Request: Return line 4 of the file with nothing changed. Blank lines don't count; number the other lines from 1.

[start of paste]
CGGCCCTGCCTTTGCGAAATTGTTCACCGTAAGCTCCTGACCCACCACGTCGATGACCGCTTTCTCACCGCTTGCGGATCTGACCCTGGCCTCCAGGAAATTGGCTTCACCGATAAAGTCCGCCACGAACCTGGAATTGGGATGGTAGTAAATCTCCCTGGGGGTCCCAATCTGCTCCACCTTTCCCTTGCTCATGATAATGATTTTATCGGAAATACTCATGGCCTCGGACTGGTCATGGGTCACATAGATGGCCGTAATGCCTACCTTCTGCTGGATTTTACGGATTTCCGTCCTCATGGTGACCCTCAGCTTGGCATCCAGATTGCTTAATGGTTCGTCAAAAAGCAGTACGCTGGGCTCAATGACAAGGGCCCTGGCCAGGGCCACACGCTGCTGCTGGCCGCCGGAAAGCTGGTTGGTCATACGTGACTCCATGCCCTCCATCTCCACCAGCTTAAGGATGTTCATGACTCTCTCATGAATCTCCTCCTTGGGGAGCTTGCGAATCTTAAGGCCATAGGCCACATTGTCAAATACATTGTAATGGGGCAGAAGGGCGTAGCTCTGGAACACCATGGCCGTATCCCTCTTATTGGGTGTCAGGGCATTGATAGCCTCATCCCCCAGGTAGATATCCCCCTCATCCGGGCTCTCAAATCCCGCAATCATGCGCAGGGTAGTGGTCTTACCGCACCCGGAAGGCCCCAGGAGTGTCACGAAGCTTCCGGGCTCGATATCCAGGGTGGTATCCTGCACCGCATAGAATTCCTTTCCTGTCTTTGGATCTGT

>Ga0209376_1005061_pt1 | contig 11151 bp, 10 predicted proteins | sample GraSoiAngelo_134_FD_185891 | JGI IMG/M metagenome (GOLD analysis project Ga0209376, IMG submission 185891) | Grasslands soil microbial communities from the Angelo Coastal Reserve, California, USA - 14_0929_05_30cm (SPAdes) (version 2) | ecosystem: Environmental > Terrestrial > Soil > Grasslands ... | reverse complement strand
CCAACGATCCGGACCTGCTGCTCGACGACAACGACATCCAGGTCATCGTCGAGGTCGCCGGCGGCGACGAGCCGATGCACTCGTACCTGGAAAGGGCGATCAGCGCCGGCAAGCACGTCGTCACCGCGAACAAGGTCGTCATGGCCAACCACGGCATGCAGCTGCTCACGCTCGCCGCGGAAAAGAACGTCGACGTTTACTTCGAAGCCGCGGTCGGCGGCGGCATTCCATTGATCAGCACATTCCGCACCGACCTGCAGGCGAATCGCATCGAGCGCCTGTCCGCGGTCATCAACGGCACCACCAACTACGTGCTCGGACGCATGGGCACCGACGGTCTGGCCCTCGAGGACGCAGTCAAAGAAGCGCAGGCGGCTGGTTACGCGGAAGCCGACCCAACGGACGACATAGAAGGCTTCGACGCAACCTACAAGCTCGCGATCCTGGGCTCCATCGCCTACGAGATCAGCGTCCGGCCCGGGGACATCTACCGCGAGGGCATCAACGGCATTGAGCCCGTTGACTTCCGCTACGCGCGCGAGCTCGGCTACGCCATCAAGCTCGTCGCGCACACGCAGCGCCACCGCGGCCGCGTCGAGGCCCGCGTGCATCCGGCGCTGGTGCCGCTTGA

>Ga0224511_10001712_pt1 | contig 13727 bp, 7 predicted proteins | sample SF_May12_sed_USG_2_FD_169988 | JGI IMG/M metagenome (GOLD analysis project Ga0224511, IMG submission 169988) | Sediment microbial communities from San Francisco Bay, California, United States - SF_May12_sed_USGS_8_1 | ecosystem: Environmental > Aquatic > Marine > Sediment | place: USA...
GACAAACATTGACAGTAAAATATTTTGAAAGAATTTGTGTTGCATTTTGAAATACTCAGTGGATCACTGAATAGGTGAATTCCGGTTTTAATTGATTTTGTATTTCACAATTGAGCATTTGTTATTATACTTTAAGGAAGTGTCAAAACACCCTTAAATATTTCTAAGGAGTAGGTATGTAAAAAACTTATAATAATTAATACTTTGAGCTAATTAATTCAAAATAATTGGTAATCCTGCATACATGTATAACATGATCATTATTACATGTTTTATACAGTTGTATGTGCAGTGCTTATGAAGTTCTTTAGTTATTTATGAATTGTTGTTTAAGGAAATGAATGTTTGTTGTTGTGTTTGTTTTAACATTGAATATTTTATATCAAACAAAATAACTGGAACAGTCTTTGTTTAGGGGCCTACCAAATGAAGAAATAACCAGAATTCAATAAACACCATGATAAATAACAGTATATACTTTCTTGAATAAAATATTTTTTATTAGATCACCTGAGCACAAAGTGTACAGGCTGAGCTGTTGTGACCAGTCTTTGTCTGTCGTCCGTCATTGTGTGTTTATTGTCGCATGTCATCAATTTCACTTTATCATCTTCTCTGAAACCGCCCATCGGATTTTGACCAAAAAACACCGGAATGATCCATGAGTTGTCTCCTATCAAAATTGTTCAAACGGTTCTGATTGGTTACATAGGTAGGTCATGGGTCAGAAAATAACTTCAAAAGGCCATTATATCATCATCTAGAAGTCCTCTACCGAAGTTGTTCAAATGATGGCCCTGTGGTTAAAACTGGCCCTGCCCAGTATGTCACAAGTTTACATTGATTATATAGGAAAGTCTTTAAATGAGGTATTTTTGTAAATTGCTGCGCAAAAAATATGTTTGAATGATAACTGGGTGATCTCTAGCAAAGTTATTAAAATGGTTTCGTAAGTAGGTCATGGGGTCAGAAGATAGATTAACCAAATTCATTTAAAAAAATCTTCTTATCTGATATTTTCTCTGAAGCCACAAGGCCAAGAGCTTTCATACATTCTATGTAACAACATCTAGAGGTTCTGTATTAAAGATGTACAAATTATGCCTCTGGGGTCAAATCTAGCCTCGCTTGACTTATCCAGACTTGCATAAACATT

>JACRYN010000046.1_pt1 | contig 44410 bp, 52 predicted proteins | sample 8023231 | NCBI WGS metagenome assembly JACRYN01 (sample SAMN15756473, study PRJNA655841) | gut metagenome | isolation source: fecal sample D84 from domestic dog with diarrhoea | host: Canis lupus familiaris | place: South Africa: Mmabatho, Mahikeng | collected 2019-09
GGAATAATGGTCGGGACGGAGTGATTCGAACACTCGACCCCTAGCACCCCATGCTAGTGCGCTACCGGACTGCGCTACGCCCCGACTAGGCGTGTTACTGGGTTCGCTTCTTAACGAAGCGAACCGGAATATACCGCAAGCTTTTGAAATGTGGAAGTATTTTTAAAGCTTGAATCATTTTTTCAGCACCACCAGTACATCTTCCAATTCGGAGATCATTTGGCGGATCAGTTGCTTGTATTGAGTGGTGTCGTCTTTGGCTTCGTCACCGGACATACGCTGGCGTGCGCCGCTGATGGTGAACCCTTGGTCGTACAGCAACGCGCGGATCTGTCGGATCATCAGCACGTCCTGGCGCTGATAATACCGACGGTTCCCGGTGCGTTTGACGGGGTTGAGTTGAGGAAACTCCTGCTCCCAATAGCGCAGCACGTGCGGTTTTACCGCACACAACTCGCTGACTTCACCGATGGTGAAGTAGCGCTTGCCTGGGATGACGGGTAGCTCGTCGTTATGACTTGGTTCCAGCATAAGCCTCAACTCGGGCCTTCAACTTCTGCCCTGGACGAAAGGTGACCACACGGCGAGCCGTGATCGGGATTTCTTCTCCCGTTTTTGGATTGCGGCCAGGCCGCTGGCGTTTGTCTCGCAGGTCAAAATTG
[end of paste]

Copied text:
>Ga0224511_10001712_pt1 | contig 13727 bp, 7 predicted proteins | sample SF_May12_sed_USG_2_FD_169988 | JGI IMG/M metagenome (GOLD analysis project Ga0224511, IMG submission 169988) | Sediment microbial communities from San Francisco Bay, California, United States - SF_May12_sed_USGS_8_1 | ecosystem: Environmental > Aquatic > Marine > Sediment | place: USA...